Transgression (linguistics)

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Transgression (from Latin transgressio , transgression) describes the use of a language variety that does not create identity for the speaker .

Belonging and distinction

Transgression can, for example, consist in German young people partially adopting the ethnolect invented by Turkish young people in their speech. This use signals the feeling of belonging to a “street-oriented subculture or to certain youth culture scenes”. Entire sequences of an exchange can be borrowed from another variety. In English-language research, one speaks of crossing. Here, too, the observation can be made that English adolescents consciously use set pieces from immigrant languages ​​in order to distinguish themselves from the standard language regulations of their own language. Transgressions also serve the purpose of emphasizing the We-Code of a speaking layer against the mainstream .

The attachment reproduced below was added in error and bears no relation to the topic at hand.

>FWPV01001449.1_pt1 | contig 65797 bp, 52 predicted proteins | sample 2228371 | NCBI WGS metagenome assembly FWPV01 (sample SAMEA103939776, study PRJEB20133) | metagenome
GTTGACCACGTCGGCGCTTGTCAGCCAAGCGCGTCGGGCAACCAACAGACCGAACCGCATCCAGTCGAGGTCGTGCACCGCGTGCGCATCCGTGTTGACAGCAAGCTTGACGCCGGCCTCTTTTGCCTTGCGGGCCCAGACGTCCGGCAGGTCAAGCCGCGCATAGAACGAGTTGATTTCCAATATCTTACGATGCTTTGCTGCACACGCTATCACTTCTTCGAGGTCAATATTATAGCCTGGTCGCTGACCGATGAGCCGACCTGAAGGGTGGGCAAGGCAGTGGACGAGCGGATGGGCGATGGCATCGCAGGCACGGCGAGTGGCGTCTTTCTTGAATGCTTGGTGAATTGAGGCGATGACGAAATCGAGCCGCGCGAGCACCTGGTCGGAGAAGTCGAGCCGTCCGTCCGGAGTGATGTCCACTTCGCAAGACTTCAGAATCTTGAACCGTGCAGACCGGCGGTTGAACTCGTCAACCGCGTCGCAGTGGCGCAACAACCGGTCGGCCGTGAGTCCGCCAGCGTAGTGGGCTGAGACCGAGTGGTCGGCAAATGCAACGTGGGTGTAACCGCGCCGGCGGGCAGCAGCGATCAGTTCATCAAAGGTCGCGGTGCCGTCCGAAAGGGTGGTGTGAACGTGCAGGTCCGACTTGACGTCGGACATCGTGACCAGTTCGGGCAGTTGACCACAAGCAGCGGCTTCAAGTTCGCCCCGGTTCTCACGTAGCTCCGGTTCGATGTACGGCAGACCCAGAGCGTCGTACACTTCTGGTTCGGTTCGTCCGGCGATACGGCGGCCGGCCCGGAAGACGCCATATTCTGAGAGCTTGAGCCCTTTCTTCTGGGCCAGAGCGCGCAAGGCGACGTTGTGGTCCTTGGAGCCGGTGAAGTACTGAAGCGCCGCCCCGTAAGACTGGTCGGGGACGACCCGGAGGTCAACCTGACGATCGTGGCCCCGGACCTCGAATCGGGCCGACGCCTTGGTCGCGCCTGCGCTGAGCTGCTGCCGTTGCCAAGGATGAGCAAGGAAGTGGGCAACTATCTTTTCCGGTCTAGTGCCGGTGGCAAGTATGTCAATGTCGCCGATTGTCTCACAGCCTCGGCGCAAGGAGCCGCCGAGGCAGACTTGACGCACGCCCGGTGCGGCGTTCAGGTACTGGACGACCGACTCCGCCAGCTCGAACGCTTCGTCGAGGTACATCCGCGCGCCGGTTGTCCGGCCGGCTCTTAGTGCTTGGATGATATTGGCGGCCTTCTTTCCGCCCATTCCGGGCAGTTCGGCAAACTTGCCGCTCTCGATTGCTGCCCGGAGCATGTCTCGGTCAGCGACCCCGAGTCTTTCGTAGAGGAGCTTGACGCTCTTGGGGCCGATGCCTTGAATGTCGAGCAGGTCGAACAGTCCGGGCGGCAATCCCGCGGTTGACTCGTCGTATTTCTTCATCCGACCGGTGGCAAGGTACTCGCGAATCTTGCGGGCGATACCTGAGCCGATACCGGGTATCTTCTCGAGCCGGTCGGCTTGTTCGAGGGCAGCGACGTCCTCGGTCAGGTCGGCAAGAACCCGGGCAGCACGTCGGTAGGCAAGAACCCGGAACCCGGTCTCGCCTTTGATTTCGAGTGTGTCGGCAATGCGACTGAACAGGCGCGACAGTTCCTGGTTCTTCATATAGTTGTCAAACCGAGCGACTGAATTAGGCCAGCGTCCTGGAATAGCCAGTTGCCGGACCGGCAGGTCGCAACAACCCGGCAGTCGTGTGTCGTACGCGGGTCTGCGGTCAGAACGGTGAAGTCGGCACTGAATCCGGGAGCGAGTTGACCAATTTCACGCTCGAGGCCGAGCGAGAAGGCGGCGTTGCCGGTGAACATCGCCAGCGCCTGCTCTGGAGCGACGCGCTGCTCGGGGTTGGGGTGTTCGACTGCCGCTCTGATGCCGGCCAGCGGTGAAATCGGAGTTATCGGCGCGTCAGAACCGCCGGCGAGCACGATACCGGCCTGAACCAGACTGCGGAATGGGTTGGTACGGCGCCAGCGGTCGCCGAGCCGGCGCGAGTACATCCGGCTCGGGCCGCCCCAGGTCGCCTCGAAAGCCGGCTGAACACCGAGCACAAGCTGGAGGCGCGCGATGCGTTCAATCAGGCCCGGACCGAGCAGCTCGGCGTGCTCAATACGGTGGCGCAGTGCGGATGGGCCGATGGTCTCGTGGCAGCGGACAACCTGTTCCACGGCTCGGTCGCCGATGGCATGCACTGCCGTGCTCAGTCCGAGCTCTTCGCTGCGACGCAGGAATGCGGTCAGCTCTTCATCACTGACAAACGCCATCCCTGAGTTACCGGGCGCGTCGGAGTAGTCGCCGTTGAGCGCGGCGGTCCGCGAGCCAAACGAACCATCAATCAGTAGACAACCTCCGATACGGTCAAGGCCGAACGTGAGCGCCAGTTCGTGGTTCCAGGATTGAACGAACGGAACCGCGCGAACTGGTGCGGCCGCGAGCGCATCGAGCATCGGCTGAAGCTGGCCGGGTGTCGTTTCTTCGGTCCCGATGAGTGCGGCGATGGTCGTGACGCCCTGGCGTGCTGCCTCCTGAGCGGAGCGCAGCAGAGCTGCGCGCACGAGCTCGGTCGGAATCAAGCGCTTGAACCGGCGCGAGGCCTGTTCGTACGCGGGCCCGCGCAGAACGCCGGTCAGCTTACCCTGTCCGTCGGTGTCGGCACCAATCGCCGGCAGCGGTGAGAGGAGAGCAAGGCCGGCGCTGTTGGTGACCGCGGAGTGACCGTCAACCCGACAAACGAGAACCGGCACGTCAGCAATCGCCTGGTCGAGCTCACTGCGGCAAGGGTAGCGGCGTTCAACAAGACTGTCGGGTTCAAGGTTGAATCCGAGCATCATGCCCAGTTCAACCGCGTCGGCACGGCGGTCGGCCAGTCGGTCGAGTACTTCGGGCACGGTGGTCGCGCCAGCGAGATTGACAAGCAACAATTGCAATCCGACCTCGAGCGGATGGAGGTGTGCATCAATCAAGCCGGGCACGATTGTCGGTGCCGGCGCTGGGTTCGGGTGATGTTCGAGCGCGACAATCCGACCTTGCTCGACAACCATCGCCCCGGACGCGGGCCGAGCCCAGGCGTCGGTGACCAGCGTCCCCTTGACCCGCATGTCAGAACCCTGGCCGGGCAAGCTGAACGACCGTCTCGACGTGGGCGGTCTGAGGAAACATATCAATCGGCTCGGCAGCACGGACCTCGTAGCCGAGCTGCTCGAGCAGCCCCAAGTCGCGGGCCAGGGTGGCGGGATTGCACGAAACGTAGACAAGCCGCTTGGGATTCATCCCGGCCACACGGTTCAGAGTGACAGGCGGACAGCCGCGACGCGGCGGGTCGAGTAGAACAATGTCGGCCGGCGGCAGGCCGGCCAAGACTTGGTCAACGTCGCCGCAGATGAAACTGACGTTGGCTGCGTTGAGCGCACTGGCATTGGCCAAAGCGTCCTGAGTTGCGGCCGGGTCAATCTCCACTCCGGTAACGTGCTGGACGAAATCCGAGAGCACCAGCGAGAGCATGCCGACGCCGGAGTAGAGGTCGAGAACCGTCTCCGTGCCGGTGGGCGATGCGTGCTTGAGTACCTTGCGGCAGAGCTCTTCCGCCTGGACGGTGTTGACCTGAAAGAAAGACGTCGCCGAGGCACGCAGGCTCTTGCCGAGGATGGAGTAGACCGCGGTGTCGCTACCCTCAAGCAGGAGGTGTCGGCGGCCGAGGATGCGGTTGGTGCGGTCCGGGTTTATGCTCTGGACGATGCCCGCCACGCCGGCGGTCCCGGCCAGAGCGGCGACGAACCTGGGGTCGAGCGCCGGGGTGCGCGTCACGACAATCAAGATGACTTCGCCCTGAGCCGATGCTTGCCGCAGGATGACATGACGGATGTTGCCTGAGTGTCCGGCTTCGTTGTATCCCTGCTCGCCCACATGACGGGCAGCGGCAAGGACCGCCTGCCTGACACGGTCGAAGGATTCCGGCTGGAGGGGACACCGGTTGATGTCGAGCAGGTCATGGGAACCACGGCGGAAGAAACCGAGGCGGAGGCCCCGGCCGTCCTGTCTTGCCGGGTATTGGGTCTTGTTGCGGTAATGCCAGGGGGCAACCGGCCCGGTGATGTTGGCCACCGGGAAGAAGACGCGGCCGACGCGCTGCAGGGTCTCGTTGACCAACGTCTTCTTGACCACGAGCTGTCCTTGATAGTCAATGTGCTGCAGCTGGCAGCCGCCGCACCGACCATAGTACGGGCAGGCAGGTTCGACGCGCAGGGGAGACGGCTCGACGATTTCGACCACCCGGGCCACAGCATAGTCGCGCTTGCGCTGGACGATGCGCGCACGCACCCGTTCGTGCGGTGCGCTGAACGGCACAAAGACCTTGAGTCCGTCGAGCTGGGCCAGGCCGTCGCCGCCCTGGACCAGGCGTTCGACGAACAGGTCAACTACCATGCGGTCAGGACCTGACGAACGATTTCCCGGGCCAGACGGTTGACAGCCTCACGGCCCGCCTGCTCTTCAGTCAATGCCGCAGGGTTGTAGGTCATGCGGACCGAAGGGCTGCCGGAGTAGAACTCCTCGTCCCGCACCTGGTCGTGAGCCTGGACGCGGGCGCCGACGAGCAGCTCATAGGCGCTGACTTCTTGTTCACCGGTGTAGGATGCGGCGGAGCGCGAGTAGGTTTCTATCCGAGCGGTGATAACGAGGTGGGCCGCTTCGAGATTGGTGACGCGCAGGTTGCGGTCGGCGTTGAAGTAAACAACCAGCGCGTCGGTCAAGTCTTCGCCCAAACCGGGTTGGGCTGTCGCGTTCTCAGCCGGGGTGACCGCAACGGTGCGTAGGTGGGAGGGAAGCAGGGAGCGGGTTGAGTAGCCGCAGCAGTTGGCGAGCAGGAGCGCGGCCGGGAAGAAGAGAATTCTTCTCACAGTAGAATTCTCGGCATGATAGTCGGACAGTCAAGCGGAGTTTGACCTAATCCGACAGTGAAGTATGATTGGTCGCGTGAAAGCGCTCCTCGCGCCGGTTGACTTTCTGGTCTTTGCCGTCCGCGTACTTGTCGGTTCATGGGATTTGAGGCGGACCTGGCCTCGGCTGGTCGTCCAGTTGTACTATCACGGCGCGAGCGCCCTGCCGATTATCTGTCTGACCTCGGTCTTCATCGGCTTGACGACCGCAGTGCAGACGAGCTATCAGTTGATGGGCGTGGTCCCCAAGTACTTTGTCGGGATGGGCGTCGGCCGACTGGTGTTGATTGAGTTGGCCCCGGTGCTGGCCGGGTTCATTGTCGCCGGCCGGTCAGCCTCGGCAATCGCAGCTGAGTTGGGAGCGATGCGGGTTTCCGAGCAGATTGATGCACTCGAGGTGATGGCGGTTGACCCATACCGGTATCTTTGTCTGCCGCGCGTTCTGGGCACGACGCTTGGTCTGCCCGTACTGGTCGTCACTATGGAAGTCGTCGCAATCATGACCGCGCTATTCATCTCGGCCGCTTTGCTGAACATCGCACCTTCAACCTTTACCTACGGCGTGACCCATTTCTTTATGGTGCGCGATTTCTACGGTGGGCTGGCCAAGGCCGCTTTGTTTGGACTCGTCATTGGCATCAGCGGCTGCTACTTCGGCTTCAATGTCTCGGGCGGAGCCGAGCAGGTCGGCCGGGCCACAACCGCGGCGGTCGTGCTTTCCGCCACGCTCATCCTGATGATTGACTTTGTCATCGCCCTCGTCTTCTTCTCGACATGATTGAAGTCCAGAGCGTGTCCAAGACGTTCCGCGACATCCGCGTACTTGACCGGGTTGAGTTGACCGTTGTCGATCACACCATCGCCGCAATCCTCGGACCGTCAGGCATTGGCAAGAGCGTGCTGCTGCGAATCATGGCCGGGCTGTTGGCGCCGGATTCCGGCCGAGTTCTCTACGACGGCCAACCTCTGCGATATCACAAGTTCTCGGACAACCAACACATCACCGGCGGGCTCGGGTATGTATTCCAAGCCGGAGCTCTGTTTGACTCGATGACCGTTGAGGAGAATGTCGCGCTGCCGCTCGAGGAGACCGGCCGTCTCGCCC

See also


  • Dirim, Inci; Auer, Peter: Turkish is not only spoken by the Turks: On the fuzzy relationship between language and ethnicity in Germany. de Gruyter, Berlin / New York 2004, ISBN 978-3-11-018092-3 .
  • Riehl, Claudia Maria: Language contact research: An introduction. Gunter Narr Verlag, Tübingen 2009, ISBN 978-3-8233-6469-6 .
  • Zappe, Florian: Writing in between: transgression and avant-garde legacy with Kathy Acker. transcript-Verlag, Bielefeld 2013, ISBN 978-3-83762362-8 .

Individual evidence

  1. ^ Riehl: Language contact research: An introduction. 2009, p. 167ff.